Milan observation decks
Seeing Milan from above is a unique and exciting experience; you can catch details that even those who have lived in the city for a long time have never seen.
Studio BBPR’s 1958 skyscraper outdoes ‘80s Memphis in the post-modern quoting stakes. The top-heavy tower camply tilts at Castello Sforzesco and the Duomo’s lovely buttresses. Slightly sinister, ever so sci-fi and cleverly maximising use of available footprint, it’s Lombard to the core. Sadly, apart from the foyer, it’s currently as unbreachable as the medieval fortresses it emulates.
Duomo. It is worth going up to the roof terraces to view the breathtaking panorama that appears before your eyes.
The entrance to the stairs is behind the Duomo. You can go up on foot or by lift.
The most spectacular view is through the innumerable marble spires and pinnacles that adorn the rooftop.
A vision in pink Candoglia marble, Milan's cathedral aptly reflects the city's creativity and ambition. Its pearly white facade, adorned with 135 spires and 3200 statues, rises like the filigree of a fairy tale tiara, wowing the crowds with extravagant detail. The vast interior is no less impressive, with the largest stained glass windows in Christendom, while below is the early Christian baptistry and crypt, where the remains of the saintly Carlo Borromeo are on display in a rock crystal casket.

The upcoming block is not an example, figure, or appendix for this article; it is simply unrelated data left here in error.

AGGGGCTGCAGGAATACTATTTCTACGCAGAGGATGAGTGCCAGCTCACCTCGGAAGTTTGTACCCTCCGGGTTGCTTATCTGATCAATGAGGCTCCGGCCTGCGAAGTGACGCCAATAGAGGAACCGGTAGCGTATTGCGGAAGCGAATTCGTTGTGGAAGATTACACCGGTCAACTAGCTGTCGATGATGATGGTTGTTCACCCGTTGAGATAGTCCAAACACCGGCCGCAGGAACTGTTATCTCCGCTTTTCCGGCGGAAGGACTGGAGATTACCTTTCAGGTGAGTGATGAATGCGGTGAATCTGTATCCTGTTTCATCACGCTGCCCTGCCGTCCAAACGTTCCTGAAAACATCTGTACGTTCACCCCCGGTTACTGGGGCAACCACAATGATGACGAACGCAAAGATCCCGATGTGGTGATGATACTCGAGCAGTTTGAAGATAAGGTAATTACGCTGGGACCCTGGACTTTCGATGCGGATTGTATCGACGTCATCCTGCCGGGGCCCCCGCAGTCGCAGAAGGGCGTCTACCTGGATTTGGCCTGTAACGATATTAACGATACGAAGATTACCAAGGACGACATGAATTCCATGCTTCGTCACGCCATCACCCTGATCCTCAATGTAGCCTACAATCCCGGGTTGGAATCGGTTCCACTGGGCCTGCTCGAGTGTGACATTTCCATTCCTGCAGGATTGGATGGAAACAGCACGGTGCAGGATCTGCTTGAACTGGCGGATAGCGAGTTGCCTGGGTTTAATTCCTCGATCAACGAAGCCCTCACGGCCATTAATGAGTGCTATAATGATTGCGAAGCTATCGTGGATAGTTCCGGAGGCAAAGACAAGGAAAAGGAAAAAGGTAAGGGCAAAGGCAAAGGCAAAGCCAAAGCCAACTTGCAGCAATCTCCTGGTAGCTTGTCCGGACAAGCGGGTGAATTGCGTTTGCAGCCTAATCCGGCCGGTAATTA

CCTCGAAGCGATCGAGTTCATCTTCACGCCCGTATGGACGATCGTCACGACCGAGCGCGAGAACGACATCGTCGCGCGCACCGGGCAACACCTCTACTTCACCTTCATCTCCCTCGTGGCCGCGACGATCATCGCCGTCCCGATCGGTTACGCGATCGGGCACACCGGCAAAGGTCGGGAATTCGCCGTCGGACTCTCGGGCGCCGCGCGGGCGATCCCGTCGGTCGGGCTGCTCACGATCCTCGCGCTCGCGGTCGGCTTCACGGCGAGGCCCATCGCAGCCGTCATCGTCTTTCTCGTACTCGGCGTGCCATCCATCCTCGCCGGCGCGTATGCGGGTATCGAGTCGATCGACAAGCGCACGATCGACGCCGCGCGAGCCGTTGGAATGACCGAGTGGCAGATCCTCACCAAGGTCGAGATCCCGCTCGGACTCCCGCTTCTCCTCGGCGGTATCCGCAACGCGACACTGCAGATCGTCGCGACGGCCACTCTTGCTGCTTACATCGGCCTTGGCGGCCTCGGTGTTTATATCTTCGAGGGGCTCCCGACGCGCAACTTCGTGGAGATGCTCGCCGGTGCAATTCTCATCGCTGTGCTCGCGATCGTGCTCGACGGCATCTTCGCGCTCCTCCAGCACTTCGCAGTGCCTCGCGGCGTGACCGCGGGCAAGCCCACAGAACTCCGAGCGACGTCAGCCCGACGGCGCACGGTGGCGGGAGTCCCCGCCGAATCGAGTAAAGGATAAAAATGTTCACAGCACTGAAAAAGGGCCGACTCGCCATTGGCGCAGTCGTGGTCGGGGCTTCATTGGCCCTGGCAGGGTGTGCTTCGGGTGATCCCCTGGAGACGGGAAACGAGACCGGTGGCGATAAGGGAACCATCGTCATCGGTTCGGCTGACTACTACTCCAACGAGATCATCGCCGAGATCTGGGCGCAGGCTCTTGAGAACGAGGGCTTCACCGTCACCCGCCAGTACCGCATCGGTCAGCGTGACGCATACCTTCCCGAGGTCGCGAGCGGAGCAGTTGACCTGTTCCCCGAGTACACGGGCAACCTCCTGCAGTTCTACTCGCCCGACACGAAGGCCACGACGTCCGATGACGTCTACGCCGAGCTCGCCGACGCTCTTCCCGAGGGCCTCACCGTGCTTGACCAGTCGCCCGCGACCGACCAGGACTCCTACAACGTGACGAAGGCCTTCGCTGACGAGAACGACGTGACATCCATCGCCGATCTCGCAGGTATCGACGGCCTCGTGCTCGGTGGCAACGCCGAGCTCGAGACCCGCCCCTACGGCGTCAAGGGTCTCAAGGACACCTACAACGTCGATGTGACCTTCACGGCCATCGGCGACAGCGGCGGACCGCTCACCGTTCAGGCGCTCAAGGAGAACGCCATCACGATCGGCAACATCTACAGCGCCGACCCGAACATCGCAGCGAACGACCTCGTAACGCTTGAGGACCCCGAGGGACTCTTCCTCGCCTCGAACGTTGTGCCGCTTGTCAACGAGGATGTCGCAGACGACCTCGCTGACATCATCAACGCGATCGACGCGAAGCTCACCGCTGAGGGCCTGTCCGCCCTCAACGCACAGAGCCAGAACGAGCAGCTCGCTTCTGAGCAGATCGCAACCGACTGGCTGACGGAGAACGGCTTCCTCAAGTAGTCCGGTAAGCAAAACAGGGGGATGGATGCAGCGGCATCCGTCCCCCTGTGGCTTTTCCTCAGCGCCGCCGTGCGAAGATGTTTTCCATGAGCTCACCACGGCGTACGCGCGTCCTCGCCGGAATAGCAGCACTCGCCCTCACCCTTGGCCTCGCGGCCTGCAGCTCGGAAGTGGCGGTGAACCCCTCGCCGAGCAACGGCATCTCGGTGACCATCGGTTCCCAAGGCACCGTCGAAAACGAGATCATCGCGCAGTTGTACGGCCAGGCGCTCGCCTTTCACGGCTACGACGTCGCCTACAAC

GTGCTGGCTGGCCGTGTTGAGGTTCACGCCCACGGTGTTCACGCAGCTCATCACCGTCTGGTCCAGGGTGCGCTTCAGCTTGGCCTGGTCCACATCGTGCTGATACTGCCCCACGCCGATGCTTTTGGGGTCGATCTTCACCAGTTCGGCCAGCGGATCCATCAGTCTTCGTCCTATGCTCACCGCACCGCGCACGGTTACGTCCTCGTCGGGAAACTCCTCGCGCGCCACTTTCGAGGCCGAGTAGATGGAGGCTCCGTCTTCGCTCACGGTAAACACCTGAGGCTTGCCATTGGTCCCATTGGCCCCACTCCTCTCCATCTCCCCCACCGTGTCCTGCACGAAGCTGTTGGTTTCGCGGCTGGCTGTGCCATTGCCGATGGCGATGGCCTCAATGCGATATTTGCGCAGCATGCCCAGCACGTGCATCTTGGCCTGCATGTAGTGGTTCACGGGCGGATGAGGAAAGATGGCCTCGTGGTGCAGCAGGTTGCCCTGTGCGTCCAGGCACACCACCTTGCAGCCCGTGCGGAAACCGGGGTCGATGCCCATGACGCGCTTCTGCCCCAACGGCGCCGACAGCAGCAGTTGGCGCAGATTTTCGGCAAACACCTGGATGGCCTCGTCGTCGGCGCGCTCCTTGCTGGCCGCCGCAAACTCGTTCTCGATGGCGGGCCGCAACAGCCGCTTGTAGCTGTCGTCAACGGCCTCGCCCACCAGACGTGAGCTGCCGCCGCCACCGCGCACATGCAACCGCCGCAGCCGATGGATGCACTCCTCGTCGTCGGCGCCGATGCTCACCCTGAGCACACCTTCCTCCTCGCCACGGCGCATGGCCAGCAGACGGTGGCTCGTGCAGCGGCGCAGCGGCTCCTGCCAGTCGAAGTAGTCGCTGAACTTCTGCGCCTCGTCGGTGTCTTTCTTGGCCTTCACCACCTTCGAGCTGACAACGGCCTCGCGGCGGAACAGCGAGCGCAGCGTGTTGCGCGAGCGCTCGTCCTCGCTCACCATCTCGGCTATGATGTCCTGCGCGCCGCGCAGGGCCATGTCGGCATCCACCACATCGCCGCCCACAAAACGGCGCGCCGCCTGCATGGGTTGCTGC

Begun by Giangaleazzo Visconti in 1387, the cathedral's design was originally considered unfeasible. Canals had to be dug to transport the vast quantities of marble to the centre of the city and new technologies were invented to cater for the never-before-attempted scale. There was also that small matter of style. The Gothic lines went out of fashion and were considered 'too French,' so it took on several looks as the years, then centuries, dragged on
Built at the time of Mussolini
Just a short walk from the Castello Sforzesco, in Parco Sempione, not for from the Triennial building, stands the Torre Branca. The tower, designed by Giò Ponti, is considered a true work of art and its viewing deck provides a striking view of Milan from above.
Torre Branca is a 108m-tall steel tower raised in 1933, from the top of which you have a wonderful, bird’s-eye view of the city.